American internet start-ups such as Airbnb, Uber and Fab.com are accelerating their efforts to expand internationally, powered by global distribution platforms such as Facebook and Apple's App Store, in an attempt to thwart copycats in Europe and elsewhere.
The size and scale of the U.S. historically meant large tech companies could be built without looking outside their domestic market. Now, entrepreneurs running companies barely a year old are going global—having learnt lessons from the likes of Groupon, which paid about $100-million in 2010 to acquire MyCityDeal, a year-old "clone" created by the Samwer brothers of Germany, who went on to run its international business.
Airbnb, the peer-to-peer home rental site, saw the Samwers' launch rival Wimdu in Europe last year. But the U.S. site wasted little time in establishing European operations, partly through acquisitions in the U.K. and Germany.
Brian Chesky, chief executive of Airbnb, said its latest milestone of 10-million nights booked represented a "widening gap" between the site and its clone rivals. "A year ago, we saw a number of people come on the scene. Since then we've seen a huge distancing," he said. "At the end of the day, we don't look at the rear-view mirror. We look at the road ahead."
Following a similar pattern, Fab.com, a designer homewares site launched in the U.S. just a year ago, has already started selling in 20 countries and on Tuesday acquired LLUSTRE, a British design store. Fab.com, which bought Casacanda in Germany in February, paid about $8-million for LLUSTRE, according to people familiar with the deal, despite Fab.com being operational for just a few months.
Jason Goldberg, chief executive of Fab.com, said he wanted to build the site into an international franchise that would last as long as Ikea or Apple. "The great brands of the world are global brands that represent the same thing all over the world," he said. "To achieve that we had to think globally from the very beginning. We definitely went to Europe faster than most ecommerce companies. . . That is partly a product of the times where there are so many copycats."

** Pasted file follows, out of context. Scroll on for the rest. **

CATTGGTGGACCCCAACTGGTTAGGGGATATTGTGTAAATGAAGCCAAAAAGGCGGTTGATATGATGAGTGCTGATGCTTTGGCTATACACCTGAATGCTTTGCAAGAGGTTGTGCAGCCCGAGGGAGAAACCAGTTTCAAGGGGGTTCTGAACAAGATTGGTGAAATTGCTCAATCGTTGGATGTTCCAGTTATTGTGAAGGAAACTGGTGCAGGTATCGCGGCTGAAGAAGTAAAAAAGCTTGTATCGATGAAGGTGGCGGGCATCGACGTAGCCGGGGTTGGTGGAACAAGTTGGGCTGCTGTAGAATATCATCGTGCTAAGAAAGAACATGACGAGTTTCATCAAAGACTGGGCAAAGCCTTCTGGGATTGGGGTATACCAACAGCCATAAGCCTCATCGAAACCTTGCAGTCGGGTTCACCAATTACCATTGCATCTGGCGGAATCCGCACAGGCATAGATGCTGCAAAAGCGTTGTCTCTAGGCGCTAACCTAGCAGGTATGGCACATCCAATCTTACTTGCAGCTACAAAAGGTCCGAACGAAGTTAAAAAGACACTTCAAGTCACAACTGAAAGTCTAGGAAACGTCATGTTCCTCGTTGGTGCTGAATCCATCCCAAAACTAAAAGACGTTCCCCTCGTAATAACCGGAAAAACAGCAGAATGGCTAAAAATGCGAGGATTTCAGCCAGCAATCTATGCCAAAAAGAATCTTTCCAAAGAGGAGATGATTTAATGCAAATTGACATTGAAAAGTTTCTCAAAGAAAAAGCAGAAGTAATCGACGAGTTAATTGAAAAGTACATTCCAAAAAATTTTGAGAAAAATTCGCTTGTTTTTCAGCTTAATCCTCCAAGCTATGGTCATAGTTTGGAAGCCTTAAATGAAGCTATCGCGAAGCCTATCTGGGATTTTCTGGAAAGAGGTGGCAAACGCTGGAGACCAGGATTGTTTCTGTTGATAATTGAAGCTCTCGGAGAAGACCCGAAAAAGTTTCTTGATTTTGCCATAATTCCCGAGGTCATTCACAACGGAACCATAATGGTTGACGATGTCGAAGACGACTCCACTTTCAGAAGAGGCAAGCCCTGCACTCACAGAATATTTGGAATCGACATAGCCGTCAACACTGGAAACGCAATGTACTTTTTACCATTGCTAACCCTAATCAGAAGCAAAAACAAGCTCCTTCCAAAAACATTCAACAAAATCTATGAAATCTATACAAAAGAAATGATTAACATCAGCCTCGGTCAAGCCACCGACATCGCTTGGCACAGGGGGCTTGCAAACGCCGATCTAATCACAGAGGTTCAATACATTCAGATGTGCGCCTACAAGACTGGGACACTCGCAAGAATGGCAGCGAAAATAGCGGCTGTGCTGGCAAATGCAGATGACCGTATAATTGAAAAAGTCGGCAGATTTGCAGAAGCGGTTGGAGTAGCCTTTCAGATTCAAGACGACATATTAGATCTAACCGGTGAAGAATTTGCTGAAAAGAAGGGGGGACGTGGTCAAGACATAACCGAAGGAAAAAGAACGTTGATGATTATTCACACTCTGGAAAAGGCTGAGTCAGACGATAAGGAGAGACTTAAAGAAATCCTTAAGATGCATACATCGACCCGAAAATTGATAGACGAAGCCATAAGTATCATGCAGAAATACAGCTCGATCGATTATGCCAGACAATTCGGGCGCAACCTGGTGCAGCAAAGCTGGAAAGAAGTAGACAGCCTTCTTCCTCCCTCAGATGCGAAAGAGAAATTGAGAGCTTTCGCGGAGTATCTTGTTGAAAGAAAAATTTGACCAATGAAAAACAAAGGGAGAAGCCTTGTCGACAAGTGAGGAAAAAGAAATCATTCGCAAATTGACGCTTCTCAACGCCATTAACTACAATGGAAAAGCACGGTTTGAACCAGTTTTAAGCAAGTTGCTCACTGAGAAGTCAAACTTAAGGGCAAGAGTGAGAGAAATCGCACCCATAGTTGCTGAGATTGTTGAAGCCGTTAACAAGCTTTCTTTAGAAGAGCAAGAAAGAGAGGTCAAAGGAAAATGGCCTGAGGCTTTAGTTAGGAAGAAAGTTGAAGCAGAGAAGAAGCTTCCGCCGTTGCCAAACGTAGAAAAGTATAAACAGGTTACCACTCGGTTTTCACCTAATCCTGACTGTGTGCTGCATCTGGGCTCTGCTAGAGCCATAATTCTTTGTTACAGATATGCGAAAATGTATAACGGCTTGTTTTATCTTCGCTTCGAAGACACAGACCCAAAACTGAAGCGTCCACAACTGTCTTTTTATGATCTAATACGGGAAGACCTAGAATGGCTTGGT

Zach Sims, chief executive of Codeacademy, a 10-month-old programming education site that has just raised $10-million in funding led by Index Ventures, said cloning was "something you worry about" and prompted a global expansion strategy "sooner rather than later"—along with half its users being already from outside the U.S. "It's supporting what our users are already doing," he said.
Fab.com and Codeacademy—along with fellow U.S. start-ups Uber, a taxi hire app and Box.com, a storage site—chose this week's Le Web event to announce their international expansion. Le Web, run by Loic LeMeur, a French entrepreneur based in San Francisco, is being held in London for the first time after several years of attracting Silicon Valley big hitters to its Paris events.
Uber has just launched in London and hired a European executive, Kees Koolen, as its chief operating officer "to help us go global," said Travis Kalanick, the taxi service's founder. "The world is not just about Silicon Valley."
The traffic is not just one-way. Jay Bregman, chief executive of Hailo, a British rival taxi-ordering app that uses black cabs in London, said European companies were equally keen to grow abroad.
"We are focused on bringing the Hailo experience to as many cities around the world as we can as quickly as we can," he said.
Brent Hoberman, internet investor at PROFounders Capital and a British dotcom veteran, said avoiding copycats was important to the development of the European tech ecosystem.
"If you want more Autonomys and $10-billion [deals]," he said, "you are not going to get that by copying someone else's business and selling out to them."